BCAA’s – Filling in the Protein Gaps With Amino Acid Supplementation

Image Of Bcaa'S - Filling In The Protein Gaps With Amino Acid Supplementation Supplement Guides Beast Nutrition
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In bodybuilding circles, the term “Amino acids” is often thrown around casually. Most bodybuilders know it has to do with protein. And some know if from that green syrup you can sip after workouts. But what are they, and how are they the building blocks for everything muscle?

Amino acids are literally the building blocks of protein. They are the 20 chemicals in the body that bond together to form muscle tissue. Five of these twenty are essential, or required, for muscle building, with the other fifteen being useful but not required. The Branched-Chain Amino Acids, or BCAAs, are those three that are the main source of fuel of skeletal muscle tissue, or the muscles we like to flex in the mirror. Their names are leucine, valine, and isoleucine.

Complete proteins – or those foods high in the essential amino acids – should be consumed every three hours or so by those looking to make muscle gains. Whey, beef, chicken, pork, egg, milk, cheese, and fish all provide good sources of complete proteins. Protein shakes are often the best source – even better than whole foods – because they are designed to contain the perfect balance of essential amino acids.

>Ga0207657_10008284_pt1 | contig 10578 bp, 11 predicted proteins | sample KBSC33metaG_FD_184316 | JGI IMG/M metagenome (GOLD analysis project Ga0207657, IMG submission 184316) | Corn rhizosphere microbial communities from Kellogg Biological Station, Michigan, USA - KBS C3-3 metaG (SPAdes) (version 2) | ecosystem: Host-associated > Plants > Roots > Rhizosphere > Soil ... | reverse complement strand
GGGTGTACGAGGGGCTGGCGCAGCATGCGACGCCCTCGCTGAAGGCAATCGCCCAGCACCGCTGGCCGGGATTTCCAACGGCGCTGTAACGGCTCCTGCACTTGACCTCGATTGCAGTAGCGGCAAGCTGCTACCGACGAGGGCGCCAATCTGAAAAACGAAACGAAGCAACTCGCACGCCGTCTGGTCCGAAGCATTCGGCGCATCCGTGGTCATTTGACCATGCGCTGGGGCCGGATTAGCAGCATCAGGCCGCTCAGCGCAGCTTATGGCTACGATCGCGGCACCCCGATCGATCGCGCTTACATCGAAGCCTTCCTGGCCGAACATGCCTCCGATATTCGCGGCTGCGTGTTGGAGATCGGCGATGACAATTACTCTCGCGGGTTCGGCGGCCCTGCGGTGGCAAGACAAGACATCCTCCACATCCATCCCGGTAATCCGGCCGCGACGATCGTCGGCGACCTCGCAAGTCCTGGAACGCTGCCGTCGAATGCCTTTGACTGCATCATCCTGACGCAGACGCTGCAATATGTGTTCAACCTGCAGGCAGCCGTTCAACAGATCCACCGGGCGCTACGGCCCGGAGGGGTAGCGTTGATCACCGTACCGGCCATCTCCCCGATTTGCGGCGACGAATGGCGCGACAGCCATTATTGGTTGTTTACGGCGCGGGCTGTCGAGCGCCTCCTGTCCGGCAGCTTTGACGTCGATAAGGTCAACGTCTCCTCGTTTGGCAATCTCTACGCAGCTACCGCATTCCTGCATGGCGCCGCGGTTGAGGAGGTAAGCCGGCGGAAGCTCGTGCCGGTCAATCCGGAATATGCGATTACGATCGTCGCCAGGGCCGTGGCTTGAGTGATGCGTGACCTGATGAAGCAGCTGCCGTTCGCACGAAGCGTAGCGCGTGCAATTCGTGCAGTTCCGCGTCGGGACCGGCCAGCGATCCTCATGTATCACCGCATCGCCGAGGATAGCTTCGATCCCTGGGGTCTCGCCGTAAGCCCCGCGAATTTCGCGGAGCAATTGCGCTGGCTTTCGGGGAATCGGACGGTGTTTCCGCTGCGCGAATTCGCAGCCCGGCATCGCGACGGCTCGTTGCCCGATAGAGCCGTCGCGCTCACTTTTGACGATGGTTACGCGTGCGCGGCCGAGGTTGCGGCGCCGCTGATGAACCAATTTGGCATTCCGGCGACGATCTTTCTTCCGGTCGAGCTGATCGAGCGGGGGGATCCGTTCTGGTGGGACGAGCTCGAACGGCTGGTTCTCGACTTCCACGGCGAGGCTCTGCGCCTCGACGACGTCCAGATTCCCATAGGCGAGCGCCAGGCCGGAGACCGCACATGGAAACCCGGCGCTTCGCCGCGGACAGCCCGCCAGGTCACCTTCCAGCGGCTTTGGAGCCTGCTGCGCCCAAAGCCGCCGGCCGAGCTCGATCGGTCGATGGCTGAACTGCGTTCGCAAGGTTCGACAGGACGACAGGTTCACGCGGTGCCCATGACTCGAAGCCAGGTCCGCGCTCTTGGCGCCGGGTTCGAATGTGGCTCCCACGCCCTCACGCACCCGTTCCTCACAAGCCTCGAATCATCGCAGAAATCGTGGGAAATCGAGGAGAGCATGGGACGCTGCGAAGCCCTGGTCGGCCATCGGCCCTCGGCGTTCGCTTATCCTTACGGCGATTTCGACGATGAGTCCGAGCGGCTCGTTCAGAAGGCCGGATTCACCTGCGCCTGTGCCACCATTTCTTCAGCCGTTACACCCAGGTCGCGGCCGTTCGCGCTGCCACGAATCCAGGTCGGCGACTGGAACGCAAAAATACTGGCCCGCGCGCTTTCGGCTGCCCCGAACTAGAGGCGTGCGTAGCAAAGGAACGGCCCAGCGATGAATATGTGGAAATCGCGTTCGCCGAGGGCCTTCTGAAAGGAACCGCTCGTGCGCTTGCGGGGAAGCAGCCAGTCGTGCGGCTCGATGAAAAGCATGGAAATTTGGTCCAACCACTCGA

In addition to regular food consumption, bodybuilders can benefit from supplementing with amino acids – creating a continuous anabolic environment, filling in all nutritional gaps, and giving the body every possible chance to build muscle. The body does cannibalize muscle tissue during tough workouts or when protein isn’t available in the bloodstream, and supplementing with amino acids can nullify this to a degree.

Pre-workout and post-workout timing is most important for amino consumption. Giving your body a reserve of these essential building blocks provides a safety net for muscle building, and prevents muscle wasting. Sipping DURING a workout is a good idea as well, if you can avoid any nausea that comes from mixing aminos and strenuous exercise. If one steps back and think about it, one is simply keeping complete proteins in the bloodstream so that they are readily available when muscles need them. It’s that simple, yet commonly overlooked.

Aside from pre- and post-workout amino supplementation, there is hourly sipping. A simple “sipping” supplementation plan would involve one sip of the BCAA liquid, several times per day. If you eat lunch at noon, sip BCAAs at 1 pm and 2 pm. Eat another meal at 3, and then sip at 4 pm and 5 pm. Follow this pattern throughout the day, and see if you find success. Try it, and see if amino supplementation helps you to solve a protein deficit you might be facing, and which you may not even be aware.

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Source by Dane C. Fletcher

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